I t was widely held, as the twentieth century began, that the new mass media-radio and the movies-were going to destroy our moral standards by their depictions of unacceptable social behavior. By the 1920s, the new radio stations began transmitting popular music-jazz,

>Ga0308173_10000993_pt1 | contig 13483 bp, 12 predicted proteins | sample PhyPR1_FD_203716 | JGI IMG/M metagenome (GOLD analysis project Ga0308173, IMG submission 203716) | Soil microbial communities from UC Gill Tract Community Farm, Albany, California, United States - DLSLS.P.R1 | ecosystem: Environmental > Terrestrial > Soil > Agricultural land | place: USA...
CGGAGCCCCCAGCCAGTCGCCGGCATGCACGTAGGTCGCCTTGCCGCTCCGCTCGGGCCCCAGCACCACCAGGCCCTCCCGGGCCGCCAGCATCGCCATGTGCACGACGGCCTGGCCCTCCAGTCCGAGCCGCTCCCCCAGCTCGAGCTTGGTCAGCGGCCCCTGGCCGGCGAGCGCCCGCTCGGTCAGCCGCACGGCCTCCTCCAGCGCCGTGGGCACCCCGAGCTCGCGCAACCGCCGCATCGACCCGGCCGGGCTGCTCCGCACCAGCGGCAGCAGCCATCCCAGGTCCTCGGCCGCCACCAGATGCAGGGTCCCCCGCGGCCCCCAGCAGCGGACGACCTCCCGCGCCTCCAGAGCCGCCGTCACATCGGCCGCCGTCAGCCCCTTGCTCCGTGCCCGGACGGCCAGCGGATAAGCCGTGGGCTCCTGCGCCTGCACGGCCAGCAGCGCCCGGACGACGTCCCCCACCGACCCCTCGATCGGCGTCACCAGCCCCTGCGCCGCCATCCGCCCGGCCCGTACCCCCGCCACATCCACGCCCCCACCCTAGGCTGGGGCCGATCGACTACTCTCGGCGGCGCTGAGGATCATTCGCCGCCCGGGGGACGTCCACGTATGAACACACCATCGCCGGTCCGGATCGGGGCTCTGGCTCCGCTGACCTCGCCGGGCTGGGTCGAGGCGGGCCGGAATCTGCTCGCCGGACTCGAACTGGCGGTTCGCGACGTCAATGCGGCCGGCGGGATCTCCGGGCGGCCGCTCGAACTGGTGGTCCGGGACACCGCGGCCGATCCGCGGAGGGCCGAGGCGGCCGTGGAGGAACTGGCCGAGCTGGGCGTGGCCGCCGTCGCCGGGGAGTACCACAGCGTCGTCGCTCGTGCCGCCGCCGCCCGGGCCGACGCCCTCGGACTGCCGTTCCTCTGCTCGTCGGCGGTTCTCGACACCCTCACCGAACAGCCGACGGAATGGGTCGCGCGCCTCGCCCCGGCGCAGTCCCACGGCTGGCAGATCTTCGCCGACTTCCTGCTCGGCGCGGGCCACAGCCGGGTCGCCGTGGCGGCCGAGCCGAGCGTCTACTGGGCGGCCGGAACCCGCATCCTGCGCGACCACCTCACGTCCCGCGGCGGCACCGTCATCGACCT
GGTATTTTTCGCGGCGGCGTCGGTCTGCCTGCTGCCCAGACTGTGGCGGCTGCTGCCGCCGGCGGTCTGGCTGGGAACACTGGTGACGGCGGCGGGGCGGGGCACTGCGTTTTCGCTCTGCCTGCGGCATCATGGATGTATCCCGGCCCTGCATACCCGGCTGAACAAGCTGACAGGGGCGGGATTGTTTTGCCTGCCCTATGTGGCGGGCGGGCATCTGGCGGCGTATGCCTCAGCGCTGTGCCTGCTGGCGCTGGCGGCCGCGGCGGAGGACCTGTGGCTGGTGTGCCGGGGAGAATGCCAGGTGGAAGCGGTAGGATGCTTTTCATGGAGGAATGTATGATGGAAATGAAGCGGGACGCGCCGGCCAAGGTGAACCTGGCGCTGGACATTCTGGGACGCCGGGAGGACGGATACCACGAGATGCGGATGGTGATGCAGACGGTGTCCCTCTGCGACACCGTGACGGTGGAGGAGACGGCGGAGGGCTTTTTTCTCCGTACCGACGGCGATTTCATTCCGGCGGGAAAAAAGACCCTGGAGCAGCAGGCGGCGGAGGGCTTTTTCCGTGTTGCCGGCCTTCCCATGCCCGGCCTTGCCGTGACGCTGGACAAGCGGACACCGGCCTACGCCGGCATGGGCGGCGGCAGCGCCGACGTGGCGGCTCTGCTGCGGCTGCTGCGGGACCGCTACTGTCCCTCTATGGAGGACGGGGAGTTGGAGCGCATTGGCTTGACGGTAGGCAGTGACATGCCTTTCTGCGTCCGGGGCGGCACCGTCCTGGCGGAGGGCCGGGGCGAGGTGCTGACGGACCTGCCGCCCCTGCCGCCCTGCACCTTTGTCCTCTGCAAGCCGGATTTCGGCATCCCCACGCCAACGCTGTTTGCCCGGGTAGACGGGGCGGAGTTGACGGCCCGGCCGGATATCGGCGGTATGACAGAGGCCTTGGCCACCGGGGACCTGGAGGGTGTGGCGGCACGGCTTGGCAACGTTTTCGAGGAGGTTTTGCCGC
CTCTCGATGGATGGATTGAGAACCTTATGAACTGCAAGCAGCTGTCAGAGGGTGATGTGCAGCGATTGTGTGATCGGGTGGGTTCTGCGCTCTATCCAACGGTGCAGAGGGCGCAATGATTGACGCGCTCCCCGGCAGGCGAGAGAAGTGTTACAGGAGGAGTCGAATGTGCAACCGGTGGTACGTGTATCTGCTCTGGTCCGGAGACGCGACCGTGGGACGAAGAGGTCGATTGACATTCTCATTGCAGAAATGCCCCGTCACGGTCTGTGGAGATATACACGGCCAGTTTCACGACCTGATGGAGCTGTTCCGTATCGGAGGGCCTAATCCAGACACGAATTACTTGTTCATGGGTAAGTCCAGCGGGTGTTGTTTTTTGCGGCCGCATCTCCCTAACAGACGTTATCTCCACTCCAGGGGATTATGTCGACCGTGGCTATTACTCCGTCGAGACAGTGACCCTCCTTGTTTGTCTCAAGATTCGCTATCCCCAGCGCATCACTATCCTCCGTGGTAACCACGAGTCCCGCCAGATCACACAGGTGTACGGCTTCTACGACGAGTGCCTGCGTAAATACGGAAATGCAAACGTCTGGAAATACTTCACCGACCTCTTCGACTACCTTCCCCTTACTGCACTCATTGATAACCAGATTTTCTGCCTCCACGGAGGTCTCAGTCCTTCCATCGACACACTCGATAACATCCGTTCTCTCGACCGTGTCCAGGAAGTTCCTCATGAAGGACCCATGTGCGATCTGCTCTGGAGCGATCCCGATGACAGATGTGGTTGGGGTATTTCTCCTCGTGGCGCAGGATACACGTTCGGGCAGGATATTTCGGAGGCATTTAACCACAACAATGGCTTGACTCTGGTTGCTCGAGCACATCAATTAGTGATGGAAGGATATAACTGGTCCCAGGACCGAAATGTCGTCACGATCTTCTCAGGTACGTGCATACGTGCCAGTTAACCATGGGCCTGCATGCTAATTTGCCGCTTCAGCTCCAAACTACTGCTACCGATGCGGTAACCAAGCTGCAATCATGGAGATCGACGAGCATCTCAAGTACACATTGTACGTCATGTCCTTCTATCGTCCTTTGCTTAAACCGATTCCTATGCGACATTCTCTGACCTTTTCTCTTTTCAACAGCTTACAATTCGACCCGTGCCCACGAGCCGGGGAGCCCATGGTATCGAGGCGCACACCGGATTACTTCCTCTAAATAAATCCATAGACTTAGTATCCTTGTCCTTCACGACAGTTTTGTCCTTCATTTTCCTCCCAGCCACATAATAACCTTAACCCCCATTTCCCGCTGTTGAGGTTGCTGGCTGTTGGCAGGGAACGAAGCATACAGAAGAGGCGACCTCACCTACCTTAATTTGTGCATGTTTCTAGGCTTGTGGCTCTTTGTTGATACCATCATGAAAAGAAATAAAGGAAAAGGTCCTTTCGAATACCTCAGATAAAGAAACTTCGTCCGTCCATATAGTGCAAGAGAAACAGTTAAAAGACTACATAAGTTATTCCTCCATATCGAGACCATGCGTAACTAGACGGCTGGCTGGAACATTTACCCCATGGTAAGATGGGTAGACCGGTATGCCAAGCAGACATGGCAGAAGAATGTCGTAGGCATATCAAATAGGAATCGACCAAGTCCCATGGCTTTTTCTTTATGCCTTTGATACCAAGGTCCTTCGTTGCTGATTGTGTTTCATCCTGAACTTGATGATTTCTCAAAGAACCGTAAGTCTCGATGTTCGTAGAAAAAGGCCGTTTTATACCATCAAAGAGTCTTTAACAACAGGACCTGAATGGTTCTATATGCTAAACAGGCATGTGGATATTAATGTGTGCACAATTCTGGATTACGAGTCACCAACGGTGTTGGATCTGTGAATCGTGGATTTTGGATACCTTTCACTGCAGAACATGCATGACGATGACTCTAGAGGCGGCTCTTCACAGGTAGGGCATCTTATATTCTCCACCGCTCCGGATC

which some claimed would stimulate strong sexual urges in young men. A woman attending a social event unchaperoned with such a man would clearly be vulnerable, especially if they traveled in his automobile. The motion pictures, especially during the 1920s, seemed especially menacing. They showed gangsters committing crimes, people in speakeasies consuming illegal liquor, and even couples in bedrooms where the women were shown in their undergarments. These depictions, some feared, would sweep away the sexual prohibitions and other standards of decency in society, leaving it in a state of moral ruin.